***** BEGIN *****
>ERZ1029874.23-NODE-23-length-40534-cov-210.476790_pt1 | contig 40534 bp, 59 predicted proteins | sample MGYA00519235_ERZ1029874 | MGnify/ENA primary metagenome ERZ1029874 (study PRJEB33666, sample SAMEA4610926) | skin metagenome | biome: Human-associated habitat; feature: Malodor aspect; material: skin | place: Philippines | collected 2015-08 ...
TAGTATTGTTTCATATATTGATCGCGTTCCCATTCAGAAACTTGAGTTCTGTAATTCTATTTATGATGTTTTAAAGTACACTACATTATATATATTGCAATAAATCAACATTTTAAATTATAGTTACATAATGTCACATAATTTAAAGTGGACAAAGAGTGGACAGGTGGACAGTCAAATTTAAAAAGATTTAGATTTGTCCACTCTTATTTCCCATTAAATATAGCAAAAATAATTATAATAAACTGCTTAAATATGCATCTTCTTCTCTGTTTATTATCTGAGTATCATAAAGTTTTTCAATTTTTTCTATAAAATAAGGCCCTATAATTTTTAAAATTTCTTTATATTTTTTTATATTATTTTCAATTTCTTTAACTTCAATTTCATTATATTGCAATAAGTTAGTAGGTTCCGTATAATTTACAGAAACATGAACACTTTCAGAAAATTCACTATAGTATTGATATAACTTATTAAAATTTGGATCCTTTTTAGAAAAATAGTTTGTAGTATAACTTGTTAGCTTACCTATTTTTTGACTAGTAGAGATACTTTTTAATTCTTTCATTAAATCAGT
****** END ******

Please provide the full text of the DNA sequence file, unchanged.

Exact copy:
>ERZ1029874.23-NODE-23-length-40534-cov-210.476790_pt1 | contig 40534 bp, 59 predicted proteins | sample MGYA00519235_ERZ1029874 | MGnify/ENA primary metagenome ERZ1029874 (study PRJEB33666, sample SAMEA4610926) | skin metagenome | biome: Human-associated habitat; feature: Malodor aspect; material: skin | place: Philippines | collected 2015-08 ...
TAGTATTGTTTCATATATTGATCGCGTTCCCATTCAGAAACTTGAGTTCTGTAATTCTATTTATGATGTTTTAAAGTACACTACATTATATATATTGCAATAAATCAACATTTTAAATTATAGTTACATAATGTCACATAATTTAAAGTGGACAAAGAGTGGACAGGTGGACAGTCAAATTTAAAAAGATTTAGATTTGTCCACTCTTATTTCCCATTAAATATAGCAAAAATAATTATAATAAACTGCTTAAATATGCATCTTCTTCTCTGTTTATTATCTGAGTATCATAAAGTTTTTCAATTTTTTCTATAAAATAAGGCCCTATAATTTTTAAAATTTCTTTATATTTTTTTATATTATTTTCAATTTCTTTAACTTCAATTTCATTATATTGCAATAAGTTAGTAGGTTCCGTATAATTTACAGAAACATGAACACTTTCAGAAAATTCACTATAGTATTGATATAACTTATTAAAATTTGGATCCTTTTTAGAAAAATAGTTTGTAGTATAACTTGTTAGCTTACCTATTTTTTGACTAGTAGAGATACTTTTTAATTCTTTCATTAAATCAGT